When times get tough, should new teachers get packing?

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In Los Angeles, the ACLU has won a significant civil rights victory, with the Los Angeles County Superior Court ruling that last year's seniority-based layoffs disproportionately impacted three L.A. schools that serve poor and minority children. Last year, half to three quarters of the staffs at those three middle schools were laid off due to budget cuts.

One of these schools, Markham Middle, had been declared a turn-around school in 2008, meaning a big turnover in the school staff. The nonprofit Partnership for Los Angeles Schools took over the school, let its entire staff go, and began hiring new teachers. Due to its late start in the hiring process, the school picked up mostly young teachers who were new to the district, and, as California law stipulates, they were then the first to go nine months later.

The victory is rather narrow in that only the teachers at these three schools will be protected from future layoffs. But it portends well for future rulings. Education Trust West blogged that "It would be great if this lawsuit forced California, and allowed LAUSD to develop a system where layoffs were based on effectiveness, not how long someone had been working in a system."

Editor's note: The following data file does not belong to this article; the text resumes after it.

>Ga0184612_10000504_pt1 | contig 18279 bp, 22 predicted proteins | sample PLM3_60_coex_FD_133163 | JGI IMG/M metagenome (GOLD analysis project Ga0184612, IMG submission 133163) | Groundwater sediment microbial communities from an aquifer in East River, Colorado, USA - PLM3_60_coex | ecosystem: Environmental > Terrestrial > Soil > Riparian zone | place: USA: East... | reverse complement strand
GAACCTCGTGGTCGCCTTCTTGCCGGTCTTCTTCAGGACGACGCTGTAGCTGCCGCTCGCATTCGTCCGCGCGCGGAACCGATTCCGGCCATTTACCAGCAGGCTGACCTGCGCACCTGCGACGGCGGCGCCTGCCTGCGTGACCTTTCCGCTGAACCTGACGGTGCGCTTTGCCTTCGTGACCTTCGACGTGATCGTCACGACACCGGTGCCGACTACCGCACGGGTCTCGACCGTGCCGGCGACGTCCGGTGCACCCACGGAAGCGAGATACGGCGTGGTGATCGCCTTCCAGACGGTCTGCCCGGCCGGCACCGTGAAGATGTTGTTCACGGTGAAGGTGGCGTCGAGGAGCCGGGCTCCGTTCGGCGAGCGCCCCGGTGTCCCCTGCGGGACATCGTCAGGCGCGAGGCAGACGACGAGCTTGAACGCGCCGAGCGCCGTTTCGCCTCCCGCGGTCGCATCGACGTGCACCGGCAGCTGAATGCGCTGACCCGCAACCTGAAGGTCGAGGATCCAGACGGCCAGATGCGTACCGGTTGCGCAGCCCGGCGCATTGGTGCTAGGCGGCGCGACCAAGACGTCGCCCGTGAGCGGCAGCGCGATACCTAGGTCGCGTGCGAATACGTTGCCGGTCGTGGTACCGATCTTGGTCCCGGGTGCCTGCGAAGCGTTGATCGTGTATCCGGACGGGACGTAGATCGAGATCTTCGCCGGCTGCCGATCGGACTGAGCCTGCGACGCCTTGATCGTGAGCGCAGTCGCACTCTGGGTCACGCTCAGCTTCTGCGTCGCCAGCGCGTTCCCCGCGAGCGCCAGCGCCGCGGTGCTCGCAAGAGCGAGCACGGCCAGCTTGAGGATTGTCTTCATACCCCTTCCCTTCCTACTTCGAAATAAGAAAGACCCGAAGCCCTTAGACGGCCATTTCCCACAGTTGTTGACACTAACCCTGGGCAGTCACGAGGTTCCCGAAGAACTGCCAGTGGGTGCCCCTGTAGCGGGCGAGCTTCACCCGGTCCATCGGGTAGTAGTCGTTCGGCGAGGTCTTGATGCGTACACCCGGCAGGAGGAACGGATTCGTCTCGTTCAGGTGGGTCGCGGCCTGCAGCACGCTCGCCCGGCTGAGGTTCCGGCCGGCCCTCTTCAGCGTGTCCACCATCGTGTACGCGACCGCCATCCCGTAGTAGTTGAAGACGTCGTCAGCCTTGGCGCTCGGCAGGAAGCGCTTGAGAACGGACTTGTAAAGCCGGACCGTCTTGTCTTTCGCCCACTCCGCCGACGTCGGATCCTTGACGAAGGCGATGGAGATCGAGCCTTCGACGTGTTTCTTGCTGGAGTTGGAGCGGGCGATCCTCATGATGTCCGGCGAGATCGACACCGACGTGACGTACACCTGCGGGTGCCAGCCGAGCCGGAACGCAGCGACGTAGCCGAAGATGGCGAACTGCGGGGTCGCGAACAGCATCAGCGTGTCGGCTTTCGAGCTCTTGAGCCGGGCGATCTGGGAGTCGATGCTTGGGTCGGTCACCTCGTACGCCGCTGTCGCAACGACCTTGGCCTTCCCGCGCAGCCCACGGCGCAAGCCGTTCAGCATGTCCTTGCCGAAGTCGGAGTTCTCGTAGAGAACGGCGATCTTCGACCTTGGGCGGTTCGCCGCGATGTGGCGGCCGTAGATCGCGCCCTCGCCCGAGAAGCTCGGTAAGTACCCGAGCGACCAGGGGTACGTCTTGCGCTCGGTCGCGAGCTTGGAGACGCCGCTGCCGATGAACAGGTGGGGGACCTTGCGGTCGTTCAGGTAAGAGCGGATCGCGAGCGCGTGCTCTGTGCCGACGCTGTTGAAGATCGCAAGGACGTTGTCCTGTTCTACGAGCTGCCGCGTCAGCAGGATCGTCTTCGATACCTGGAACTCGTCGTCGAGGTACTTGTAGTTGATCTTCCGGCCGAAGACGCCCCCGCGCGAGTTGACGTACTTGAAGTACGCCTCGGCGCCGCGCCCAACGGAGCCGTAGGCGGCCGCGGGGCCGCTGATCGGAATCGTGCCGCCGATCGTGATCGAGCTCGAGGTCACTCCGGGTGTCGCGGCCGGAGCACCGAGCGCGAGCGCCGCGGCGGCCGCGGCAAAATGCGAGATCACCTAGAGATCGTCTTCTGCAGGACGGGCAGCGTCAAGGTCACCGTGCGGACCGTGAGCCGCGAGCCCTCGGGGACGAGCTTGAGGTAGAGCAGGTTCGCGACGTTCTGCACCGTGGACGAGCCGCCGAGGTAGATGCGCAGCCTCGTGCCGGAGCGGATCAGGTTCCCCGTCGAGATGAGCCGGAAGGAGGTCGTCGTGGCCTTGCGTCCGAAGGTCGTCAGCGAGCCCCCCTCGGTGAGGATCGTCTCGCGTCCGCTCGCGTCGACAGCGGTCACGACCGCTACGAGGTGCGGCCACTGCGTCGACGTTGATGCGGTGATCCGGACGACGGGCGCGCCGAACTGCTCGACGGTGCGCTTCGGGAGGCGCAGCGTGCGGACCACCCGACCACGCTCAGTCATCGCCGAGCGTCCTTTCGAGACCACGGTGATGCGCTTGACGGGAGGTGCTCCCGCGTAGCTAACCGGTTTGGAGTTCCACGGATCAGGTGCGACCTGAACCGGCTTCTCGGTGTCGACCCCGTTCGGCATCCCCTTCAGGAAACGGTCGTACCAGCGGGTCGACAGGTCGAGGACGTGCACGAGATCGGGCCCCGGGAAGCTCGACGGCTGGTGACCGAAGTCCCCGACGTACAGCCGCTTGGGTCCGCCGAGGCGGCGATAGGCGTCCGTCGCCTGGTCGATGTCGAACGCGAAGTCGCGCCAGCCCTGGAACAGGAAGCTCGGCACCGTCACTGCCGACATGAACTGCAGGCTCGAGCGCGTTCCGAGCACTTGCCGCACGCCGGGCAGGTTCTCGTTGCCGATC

Of course California certainly isn't the only state seeking to use teacher layoffs as a means for climbing out of a gaping hole of red. New York has a bill in the works (though it hasn't moved in the State Assembly or Senate) that would allow principals to decide who to layoff in their schools, meaning teachers who are newest to the district don't have to be first on the chopping block when budget shortfalls occur.

According to New York City Schools Chancellor Joel Klein, seniority based layoffs could have the largest impact in one of the city's poorest districts: the South Bronx's District 7 could see 14 percent of its teaching force laid off, while a wealthier district such as Staten Island's District 31 would only lose 2 percent of its teachers.